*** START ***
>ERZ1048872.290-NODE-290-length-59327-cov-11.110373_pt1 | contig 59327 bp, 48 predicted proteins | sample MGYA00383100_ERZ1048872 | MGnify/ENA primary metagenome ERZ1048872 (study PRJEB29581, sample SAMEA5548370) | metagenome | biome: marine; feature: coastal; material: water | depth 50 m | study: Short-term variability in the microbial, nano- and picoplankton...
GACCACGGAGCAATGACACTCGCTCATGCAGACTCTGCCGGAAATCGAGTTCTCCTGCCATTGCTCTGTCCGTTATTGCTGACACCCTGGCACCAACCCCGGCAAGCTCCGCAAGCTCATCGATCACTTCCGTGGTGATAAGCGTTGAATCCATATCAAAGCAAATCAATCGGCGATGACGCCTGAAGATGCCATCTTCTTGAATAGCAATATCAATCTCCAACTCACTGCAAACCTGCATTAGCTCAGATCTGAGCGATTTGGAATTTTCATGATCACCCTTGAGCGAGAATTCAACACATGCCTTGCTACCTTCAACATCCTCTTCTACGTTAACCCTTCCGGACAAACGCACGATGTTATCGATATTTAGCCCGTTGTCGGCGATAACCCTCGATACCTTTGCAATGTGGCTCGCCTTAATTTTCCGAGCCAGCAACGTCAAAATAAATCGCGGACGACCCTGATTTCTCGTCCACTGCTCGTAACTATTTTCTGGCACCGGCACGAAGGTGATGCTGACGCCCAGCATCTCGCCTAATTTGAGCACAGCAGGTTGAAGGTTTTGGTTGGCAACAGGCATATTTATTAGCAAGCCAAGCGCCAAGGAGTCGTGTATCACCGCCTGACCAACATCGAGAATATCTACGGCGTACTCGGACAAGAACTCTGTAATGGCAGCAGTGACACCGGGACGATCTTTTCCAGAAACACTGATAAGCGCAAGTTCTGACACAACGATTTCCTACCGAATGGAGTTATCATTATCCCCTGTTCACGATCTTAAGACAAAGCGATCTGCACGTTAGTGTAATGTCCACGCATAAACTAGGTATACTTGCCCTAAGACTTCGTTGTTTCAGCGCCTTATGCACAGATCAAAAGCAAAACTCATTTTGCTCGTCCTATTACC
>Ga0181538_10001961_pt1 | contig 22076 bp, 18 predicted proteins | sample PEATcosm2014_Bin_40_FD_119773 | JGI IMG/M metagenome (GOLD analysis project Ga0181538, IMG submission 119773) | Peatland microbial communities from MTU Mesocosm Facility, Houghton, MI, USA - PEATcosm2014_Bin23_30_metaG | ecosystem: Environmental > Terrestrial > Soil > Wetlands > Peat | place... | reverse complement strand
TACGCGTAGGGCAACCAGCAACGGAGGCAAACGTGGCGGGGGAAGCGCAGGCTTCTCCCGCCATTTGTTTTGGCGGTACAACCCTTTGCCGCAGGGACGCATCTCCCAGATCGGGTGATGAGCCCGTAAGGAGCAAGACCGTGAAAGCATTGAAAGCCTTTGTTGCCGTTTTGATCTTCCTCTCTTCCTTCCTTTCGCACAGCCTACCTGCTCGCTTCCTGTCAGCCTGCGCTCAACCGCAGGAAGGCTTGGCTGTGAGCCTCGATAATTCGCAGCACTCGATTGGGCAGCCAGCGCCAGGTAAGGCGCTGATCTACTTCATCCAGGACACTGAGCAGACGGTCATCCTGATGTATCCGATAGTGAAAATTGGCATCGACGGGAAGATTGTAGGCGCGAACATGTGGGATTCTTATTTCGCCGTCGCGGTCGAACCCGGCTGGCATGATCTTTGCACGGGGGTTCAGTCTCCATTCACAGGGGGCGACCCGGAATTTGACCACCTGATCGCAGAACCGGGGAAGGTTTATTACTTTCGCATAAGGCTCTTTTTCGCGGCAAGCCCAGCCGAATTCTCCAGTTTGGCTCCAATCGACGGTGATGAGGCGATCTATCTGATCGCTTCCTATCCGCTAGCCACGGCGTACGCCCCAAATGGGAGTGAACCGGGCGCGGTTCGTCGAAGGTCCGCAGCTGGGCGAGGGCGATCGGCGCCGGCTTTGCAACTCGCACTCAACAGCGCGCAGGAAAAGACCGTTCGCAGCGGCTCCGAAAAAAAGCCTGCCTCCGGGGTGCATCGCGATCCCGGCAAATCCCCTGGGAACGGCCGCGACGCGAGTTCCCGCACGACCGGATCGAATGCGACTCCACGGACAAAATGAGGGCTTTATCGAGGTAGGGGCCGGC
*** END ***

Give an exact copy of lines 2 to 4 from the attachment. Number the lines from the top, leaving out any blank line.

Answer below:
GACCACGGAGCAATGACACTCGCTCATGCAGACTCTGCCGGAAATCGAGTTCTCCTGCCATTGCTCTGTCCGTTATTGCTGACACCCTGGCACCAACCCCGGCAAGCTCCGCAAGCTCATCGATCACTTCCGTGGTGATAAGCGTTGAATCCATATCAAAGCAAATCAATCGGCGATGACGCCTGAAGATGCCATCTTCTTGAATAGCAATATCAATCTCCAACTCACTGCAAACCTGCATTAGCTCAGATCTGAGCGATTTGGAATTTTCATGATCACCCTTGAGCGAGAATTCAACACATGCCTTGCTACCTTCAACATCCTCTTCTACGTTAACCCTTCCGGACAAACGCACGATGTTATCGATATTTAGCCCGTTGTCGGCGATAACCCTCGATACCTTTGCAATGTGGCTCGCCTTAATTTTCCGAGCCAGCAACGTCAAAATAAATCGCGGACGACCCTGATTTCTCGTCCACTGCTCGTAACTATTTTCTGGCACCGGCACGAAGGTGATGCTGACGCCCAGCATCTCGCCTAATTTGAGCACAGCAGGTTGAAGGTTTTGGTTGGCAACAGGCATATTTATTAGCAAGCCAAGCGCCAAGGAGTCGTGTATCACCGCCTGACCAACATCGAGAATATCTACGGCGTACTCGGACAAGAACTCTGTAATGGCAGCAGTGACACCGGGACGATCTTTTCCAGAAACACTGATAAGCGCAAGTTCTGACACAACGATTTCCTACCGAATGGAGTTATCATTATCCCCTGTTCACGATCTTAAGACAAAGCGATCTGCACGTTAGTGTAATGTCCACGCATAAACTAGGTATACTTGCCCTAAGACTTCGTTGTTTCAGCGCCTTATGCACAGATCAAAAGCAAAACTCATTTTGCTCGTCCTATTACC
>Ga0181538_10001961_pt1 | contig 22076 bp, 18 predicted proteins | sample PEATcosm2014_Bin_40_FD_119773 | JGI IMG/M metagenome (GOLD analysis project Ga0181538, IMG submission 119773) | Peatland microbial communities from MTU Mesocosm Facility, Houghton, MI, USA - PEATcosm2014_Bin23_30_metaG | ecosystem: Environmental > Terrestrial > Soil > Wetlands > Peat | place... | reverse complement strand
TACGCGTAGGGCAACCAGCAACGGAGGCAAACGTGGCGGGGGAAGCGCAGGCTTCTCCCGCCATTTGTTTTGGCGGTACAACCCTTTGCCGCAGGGACGCATCTCCCAGATCGGGTGATGAGCCCGTAAGGAGCAAGACCGTGAAAGCATTGAAAGCCTTTGTTGCCGTTTTGATCTTCCTCTCTTCCTTCCTTTCGCACAGCCTACCTGCTCGCTTCCTGTCAGCCTGCGCTCAACCGCAGGAAGGCTTGGCTGTGAGCCTCGATAATTCGCAGCACTCGATTGGGCAGCCAGCGCCAGGTAAGGCGCTGATCTACTTCATCCAGGACACTGAGCAGACGGTCATCCTGATGTATCCGATAGTGAAAATTGGCATCGACGGGAAGATTGTAGGCGCGAACATGTGGGATTCTTATTTCGCCGTCGCGGTCGAACCCGGCTGGCATGATCTTTGCACGGGGGTTCAGTCTCCATTCACAGGGGGCGACCCGGAATTTGACCACCTGATCGCAGAACCGGGGAAGGTTTATTACTTTCGCATAAGGCTCTTTTTCGCGGCAAGCCCAGCCGAATTCTCCAGTTTGGCTCCAATCGACGGTGATGAGGCGATCTATCTGATCGCTTCCTATCCGCTAGCCACGGCGTACGCCCCAAATGGGAGTGAACCGGGCGCGGTTCGTCGAAGGTCCGCAGCTGGGCGAGGGCGATCGGCGCCGGCTTTGCAACTCGCACTCAACAGCGCGCAGGAAAAGACCGTTCGCAGCGGCTCCGAAAAAAAGCCTGCCTCCGGGGTGCATCGCGATCCCGGCAAATCCCCTGGGAACGGCCGCGACGCGAGTTCCCGCACGACCGGATCGAATGCGACTCCACGGACAAAATGAGGGCTTTATCGAGGTAGGGGCCGGC